Jason Adolf

Keith Dunton

Monmouth University is heading up the environmental DNA portion of the fisheries monitoring plan for the Ocean Winds site. Marine fishes, like all organisms, shed genetic material through various natural processes, leaving behind genetic traces of themselves that we now have the technology to detect and quantify as so-called environmental, or eDNA. Recent research supports the idea that eDNA can supplement traditional capture methods to census marine fishes. The advantages of eDNA include the relatively low cost and high throughput compared to capture methods; the fact that it is a non-invasive and non-lethal method of censusing marine fish populations; and the dispersed nature of eDNA in the ocean compared to the patchy distribution of fishes, leading to perhaps more detections with less sampling. Through comparisons of eDNA and capture surveys of marine fishes in this project we will learn more about this emerging technology and how to best use to understand marine fish community dynamics.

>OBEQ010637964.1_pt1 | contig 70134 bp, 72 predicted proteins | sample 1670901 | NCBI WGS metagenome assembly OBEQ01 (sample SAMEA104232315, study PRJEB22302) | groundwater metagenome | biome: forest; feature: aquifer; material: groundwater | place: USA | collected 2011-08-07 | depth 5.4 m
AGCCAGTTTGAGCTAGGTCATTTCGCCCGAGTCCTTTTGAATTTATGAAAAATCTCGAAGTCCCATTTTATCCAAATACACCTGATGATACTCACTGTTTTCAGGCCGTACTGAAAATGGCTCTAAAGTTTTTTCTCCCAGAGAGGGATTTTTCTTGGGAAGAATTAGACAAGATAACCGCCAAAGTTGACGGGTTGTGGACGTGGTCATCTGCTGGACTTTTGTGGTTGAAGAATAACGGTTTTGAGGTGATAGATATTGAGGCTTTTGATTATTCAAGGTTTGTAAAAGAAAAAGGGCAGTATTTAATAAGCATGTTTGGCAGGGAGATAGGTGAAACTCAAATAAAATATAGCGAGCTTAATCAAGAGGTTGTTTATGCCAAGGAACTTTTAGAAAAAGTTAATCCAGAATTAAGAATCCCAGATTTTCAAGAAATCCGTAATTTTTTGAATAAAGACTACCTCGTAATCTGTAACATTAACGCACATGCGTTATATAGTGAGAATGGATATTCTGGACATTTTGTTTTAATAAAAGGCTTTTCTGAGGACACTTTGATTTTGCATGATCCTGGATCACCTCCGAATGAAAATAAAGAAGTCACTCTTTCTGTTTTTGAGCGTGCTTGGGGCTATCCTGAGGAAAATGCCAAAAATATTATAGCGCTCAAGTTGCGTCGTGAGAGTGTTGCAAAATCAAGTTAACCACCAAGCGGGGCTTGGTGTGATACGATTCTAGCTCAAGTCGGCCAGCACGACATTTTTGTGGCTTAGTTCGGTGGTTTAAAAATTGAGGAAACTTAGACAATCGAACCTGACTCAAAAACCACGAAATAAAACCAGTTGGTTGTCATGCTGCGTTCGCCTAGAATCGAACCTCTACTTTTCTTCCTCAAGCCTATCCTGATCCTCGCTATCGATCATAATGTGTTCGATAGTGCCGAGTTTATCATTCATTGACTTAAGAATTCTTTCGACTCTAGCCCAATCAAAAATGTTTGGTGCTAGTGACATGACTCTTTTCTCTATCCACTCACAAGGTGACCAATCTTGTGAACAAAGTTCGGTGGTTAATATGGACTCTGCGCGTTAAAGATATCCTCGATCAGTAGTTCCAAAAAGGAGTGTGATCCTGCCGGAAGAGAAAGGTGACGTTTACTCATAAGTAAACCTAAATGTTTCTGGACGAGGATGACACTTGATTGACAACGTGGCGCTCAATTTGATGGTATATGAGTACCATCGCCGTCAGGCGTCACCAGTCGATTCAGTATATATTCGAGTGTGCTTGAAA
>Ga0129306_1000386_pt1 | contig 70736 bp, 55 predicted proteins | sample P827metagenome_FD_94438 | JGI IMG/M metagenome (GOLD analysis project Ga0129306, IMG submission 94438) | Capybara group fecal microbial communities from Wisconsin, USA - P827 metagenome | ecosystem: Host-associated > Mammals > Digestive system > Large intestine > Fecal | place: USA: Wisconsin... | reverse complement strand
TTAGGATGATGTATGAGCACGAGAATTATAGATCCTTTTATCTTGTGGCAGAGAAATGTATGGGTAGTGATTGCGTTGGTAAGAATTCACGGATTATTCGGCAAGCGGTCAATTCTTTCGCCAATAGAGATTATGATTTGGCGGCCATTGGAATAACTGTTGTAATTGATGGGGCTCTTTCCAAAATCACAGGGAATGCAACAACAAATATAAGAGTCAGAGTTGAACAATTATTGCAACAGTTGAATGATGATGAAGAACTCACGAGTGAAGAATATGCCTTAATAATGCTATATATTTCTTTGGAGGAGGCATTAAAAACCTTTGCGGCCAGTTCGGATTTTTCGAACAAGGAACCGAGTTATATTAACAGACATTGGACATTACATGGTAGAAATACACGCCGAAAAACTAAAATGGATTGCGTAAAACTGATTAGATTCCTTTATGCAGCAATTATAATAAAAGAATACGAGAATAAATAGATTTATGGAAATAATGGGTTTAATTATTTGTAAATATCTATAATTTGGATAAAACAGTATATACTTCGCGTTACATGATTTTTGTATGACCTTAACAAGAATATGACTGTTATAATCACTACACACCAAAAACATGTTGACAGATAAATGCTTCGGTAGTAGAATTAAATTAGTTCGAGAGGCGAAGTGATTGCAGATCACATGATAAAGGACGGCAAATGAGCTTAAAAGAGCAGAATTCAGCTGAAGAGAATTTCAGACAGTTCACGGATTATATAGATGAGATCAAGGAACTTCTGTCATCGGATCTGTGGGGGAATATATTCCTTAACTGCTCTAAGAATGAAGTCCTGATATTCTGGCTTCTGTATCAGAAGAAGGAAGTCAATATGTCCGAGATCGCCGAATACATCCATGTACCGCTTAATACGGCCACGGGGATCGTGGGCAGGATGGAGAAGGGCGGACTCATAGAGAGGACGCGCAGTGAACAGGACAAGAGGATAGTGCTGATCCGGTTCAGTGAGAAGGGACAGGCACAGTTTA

Spiny dogfish captured by drop camera during eDNA bottle casts.